The Killer Bee and its Origin



The Africanized bee  known colloquially as "killer bee", is a hybrid of the Western honey bee species (Apis mellifera), produced originally by cross-breeding of the African honey bee (A. m. scutellata), with various European honey bees such as the Italian bee A. m. ligustica and the Iberian bee A. m. iberiensis.

The Africanized honey bee was first introduced to Brazil in the 1950s in an effort to increase honey production, but in 1957, 26 swarms accidentally escaped quarantine. Since then, the species has spread throughout South America and arrived in North America in 1985. Hives were found in south Texas of the United States in 1990.

Africanized bees are typically much more defensive than other species of bee, and react to disturbances faster than European honey bees. They can chase a person a quarter of a mile (400 m); they have killed some 1,000 humans, with victims receiving ten times more stings than from European honey bees. They have also killed horses and other animals.

The venom of an Africanized bee is the same as that of a European honey bee, but since the former tends to sting in far greater numbers, the number of deaths from them are naturally greater than from European honey bees. While allergies to the European honey bee may cause death, death and complications from African bee stings are usually not caused from allergies to their venom. Humans stung many times by the African honey bees can exhibit serious side effects such as inflammation of the skin, dizziness, headaches, weakness, edema, nausea, diarrhea, and vomiting. Some cases even progress to affect different body systems by causing increased heart rates, respiratory distress, and even renal failure. African bee sting cases can become very serious, but they remain relatively rare and are often limited to accidental discovery in populated areas.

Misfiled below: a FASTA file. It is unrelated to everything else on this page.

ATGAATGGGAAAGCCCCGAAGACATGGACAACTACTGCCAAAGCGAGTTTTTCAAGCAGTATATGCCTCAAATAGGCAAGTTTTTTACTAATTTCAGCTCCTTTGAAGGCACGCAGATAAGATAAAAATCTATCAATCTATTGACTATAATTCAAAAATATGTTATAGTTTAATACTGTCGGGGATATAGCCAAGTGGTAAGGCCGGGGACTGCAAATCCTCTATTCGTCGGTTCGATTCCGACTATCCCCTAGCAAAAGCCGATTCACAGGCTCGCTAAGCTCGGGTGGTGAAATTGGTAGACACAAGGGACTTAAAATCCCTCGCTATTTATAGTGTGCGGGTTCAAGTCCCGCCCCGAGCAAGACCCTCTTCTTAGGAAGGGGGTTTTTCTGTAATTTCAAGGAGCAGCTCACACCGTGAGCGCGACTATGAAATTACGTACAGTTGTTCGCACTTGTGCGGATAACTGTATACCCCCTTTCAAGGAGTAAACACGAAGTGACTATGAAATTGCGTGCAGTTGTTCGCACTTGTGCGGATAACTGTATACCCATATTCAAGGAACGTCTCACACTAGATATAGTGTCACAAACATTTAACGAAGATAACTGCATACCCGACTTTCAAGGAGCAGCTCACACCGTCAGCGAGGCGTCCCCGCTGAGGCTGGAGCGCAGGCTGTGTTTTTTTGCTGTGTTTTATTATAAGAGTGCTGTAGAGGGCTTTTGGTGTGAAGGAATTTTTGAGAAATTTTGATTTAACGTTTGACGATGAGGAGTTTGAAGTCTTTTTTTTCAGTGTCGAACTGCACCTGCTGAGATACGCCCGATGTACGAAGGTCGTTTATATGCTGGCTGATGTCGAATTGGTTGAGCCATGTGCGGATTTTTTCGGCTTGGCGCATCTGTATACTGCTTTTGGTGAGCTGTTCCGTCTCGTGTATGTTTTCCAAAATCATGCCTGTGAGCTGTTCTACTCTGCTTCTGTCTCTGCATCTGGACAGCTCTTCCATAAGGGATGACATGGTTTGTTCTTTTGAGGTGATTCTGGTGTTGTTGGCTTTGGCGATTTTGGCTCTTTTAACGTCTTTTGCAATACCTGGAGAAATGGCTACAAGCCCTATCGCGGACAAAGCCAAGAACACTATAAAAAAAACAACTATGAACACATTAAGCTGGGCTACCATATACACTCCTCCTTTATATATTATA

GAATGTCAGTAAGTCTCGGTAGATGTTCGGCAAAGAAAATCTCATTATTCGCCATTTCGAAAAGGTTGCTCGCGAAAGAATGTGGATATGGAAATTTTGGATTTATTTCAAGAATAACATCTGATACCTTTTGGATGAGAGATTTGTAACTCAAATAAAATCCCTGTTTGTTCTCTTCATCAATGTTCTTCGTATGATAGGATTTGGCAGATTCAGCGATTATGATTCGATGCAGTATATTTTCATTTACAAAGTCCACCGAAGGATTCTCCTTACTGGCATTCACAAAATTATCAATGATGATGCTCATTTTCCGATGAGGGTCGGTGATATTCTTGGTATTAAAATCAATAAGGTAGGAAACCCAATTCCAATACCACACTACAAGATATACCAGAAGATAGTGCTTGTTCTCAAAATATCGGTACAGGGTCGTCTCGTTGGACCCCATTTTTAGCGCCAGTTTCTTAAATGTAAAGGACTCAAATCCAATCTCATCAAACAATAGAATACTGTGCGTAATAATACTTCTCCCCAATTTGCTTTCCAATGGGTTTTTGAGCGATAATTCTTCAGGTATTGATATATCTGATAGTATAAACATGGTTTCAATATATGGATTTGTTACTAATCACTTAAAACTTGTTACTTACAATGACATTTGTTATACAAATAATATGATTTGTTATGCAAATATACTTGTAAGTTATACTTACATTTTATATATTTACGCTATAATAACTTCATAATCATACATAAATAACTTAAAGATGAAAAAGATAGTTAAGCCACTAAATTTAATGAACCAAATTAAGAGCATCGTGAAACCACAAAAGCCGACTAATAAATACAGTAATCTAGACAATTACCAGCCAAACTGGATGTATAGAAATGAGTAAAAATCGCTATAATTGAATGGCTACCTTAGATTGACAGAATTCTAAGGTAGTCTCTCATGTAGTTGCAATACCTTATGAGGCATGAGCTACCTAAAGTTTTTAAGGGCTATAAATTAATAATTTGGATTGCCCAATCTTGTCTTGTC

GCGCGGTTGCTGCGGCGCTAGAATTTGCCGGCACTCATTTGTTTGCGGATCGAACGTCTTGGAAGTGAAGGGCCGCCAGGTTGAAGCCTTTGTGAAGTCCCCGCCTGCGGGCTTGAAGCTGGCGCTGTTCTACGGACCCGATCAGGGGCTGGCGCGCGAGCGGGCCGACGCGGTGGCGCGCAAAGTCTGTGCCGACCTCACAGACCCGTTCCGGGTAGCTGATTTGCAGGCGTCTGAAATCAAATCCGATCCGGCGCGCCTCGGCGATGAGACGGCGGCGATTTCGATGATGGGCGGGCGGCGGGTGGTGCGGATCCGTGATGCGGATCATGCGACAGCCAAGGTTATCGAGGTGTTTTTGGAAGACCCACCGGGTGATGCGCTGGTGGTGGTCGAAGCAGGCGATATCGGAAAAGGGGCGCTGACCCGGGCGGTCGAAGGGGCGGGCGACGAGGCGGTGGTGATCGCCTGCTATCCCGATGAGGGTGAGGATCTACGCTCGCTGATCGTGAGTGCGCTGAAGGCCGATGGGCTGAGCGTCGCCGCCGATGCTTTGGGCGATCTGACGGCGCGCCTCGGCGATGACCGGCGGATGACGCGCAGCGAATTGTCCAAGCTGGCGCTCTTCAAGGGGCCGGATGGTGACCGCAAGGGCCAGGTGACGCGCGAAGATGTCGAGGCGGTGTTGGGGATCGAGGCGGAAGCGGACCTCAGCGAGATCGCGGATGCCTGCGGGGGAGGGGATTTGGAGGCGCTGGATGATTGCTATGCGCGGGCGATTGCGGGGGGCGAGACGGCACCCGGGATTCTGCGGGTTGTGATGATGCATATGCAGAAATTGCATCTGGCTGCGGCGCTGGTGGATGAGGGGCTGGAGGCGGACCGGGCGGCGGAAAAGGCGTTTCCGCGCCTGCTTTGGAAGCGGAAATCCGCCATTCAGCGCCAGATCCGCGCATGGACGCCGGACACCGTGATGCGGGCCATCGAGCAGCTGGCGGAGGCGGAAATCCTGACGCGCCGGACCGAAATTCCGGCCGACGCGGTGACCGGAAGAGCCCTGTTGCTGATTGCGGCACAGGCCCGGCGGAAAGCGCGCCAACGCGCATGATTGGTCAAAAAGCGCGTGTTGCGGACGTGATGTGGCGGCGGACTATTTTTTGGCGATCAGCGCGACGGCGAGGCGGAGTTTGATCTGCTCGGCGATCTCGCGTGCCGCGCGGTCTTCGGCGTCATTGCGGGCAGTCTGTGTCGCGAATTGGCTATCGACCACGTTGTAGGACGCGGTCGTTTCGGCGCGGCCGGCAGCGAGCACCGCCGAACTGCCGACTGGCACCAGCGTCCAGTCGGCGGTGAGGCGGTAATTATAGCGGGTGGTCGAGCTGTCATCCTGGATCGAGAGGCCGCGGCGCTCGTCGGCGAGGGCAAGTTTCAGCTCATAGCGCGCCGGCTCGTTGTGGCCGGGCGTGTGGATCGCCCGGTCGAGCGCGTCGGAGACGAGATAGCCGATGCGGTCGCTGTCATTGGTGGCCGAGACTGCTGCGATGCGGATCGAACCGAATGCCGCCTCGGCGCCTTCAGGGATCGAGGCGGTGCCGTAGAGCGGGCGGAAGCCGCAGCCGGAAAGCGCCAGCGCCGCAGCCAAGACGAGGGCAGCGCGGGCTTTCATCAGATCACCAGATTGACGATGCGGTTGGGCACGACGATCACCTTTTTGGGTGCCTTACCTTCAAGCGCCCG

HISTORY
There are 28 recognized subspecies of Apis mellifera based largely on geographic variations. All subspecies are cross-fertile. Geographic isolation led to numerous local adaptations. These adaptations include brood cycles synchronized with the bloom period of local flora, forming a winter cluster in colder climates, migratory swarming in Africa, enhanced (long-distance) foraging behavior in desert areas, and numerous other inherited traits.

The Africanized honey bees in the Western Hemisphere are descended from hives operated by biologist Warwick E. Kerr, who had interbred honey bees from Europe and southern Africa. Kerr was attempting to breed a strain of bees that would produce more honey and be better adapted to tropical conditions (i.e., more productive) than the European strain of honey bee currently in use throughout North, Central and South America. The hives containing this particular Africanized subspecies, were housed at an apiary near Rio Claro, São Paulo, in the southeast of Brazil and were noted to be especially defensive. These hives had been fitted with special excluder screens (called queen excluders) to prevent the larger queen bees and drones from getting out and mating with the local population of European bees. According to Kerr, in October 1957 a visiting beekeeper, noticing that the queen excluders were interfering with the worker bees' movement, removed them resulting in the accidental release of 26 Tanganyikan swarms of A. m. scutellata. Following this accidental release, the Africanized swarms spread out and cross-bred with local European colonies; their descendants have since spread throughout the Americas. Because their movement through South and Central America was rapid and largely unassisted by humans, Africanized bees have earned the reputation of being one of the most successful biologically invasive species of all time.

The first Africanized bees in the US were discovered in 1985 at an oil field in the San Joaquin Valley of California. "Bee experts theorized the colony had arrived hidden in a load of oil-drilling pipe shipped from South America."The first permanent colonies arrived in Texas, from Mexico, in 1990. In the Tucson region of Arizona, a study of trapped swarms in 1994 found that only 15 percent had been Africanized; this number had grown to 90 percent by 1997.

Though Africanized bees display certain behavioral traits that make them less than desirable for commercial beekeeping, excessive defensiveness and swarming foremost, they have now become the dominant type of honey bee for beekeeping in Central and South America due to their genetic dominance as well as ability to out-compete their European counterpart, with some beekeepers asserting that they are superior honey producers and pollinators.

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